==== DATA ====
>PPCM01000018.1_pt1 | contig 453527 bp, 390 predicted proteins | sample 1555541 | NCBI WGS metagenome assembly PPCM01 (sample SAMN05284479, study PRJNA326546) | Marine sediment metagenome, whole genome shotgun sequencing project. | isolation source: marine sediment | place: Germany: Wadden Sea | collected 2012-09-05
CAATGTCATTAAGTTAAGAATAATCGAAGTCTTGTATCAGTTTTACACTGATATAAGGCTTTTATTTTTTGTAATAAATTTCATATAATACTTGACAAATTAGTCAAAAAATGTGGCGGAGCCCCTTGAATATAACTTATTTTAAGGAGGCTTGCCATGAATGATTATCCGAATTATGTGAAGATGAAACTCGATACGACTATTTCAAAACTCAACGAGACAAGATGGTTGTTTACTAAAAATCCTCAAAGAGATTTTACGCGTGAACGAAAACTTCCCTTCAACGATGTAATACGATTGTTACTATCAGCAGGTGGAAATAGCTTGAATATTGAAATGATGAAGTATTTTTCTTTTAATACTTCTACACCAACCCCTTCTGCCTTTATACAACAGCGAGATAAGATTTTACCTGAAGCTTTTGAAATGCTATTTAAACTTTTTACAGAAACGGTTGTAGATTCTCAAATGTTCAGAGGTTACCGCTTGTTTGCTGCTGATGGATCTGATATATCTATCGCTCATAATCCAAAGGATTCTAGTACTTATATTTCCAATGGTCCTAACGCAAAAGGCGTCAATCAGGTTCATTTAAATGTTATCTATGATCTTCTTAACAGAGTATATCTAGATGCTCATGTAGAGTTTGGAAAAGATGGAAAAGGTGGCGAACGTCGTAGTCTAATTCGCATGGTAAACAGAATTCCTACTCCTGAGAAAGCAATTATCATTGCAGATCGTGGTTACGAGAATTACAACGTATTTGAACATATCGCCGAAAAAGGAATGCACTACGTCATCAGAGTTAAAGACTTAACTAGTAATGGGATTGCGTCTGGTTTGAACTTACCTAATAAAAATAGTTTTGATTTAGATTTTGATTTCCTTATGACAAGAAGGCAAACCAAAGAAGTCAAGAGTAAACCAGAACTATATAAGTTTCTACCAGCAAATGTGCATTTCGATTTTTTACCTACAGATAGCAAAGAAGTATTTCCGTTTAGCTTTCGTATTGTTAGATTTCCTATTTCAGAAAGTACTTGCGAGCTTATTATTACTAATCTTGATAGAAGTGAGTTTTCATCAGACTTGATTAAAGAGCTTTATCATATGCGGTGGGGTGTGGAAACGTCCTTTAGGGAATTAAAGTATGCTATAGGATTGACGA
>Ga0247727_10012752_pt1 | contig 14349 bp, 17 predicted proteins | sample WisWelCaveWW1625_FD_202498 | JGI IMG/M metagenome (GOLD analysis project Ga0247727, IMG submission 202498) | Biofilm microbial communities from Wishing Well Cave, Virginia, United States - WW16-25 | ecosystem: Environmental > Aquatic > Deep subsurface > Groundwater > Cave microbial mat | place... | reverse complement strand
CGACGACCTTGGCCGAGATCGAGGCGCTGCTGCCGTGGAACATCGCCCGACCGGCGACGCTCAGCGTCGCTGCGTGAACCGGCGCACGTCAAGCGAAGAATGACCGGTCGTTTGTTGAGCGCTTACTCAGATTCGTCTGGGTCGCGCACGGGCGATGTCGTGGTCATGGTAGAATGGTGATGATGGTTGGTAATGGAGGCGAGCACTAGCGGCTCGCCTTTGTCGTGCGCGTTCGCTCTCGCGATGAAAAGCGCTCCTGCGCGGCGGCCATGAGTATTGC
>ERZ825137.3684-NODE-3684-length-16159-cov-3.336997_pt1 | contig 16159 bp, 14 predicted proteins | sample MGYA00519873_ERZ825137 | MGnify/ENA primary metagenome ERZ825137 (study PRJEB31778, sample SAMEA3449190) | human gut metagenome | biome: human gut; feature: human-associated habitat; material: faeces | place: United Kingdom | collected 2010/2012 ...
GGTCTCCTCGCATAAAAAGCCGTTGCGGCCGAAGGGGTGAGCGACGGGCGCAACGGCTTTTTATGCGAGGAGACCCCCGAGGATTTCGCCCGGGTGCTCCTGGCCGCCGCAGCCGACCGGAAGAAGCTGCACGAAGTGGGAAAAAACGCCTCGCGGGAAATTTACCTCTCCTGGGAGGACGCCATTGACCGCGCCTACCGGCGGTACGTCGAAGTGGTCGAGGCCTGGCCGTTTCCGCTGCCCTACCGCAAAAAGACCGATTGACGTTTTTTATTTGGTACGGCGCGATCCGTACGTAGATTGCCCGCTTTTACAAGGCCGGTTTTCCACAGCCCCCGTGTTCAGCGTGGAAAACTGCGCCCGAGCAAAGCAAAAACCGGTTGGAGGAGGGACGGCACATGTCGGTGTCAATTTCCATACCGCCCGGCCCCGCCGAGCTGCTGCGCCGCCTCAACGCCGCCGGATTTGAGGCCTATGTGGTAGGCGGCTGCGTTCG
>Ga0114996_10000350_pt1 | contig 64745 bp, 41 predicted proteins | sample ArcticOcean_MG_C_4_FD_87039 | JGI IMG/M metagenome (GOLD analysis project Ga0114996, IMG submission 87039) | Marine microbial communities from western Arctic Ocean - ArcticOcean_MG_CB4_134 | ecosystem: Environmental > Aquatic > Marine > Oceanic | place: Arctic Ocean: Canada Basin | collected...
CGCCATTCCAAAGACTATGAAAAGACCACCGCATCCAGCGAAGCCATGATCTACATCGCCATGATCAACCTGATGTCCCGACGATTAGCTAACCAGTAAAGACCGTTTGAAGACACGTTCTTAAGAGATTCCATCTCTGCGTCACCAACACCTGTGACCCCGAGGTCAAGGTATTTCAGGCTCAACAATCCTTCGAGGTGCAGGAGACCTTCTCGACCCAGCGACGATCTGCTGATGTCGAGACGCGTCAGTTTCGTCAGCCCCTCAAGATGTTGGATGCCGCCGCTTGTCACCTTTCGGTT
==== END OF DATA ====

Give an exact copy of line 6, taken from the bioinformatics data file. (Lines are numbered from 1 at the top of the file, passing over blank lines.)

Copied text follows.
GGTCTCCTCGCATAAAAAGCCGTTGCGGCCGAAGGGGTGAGCGACGGGCGCAACGGCTTTTTATGCGAGGAGACCCCCGAGGATTTCGCCCGGGTGCTCCTGGCCGCCGCAGCCGACCGGAAGAAGCTGCACGAAGTGGGAAAAAACGCCTCGCGGGAAATTTACCTCTCCTGGGAGGACGCCATTGACCGCGCCTACCGGCGGTACGTCGAAGTGGTCGAGGCCTGGCCGTTTCCGCTGCCCTACCGCAAAAAGACCGATTGACGTTTTTTATTTGGTACGGCGCGATCCGTACGTAGATTGCCCGCTTTTACAAGGCCGGTTTTCCACAGCCCCCGTGTTCAGCGTGGAAAACTGCGCCCGAGCAAAGCAAAAACCGGTTGGAGGAGGGACGGCACATGTCGGTGTCAATTTCCATACCGCCCGGCCCCGCCGAGCTGCTGCGCCGCCTCAACGCCGCCGGATTTGAGGCCTATGTGGTAGGCGGCTGCGTTCG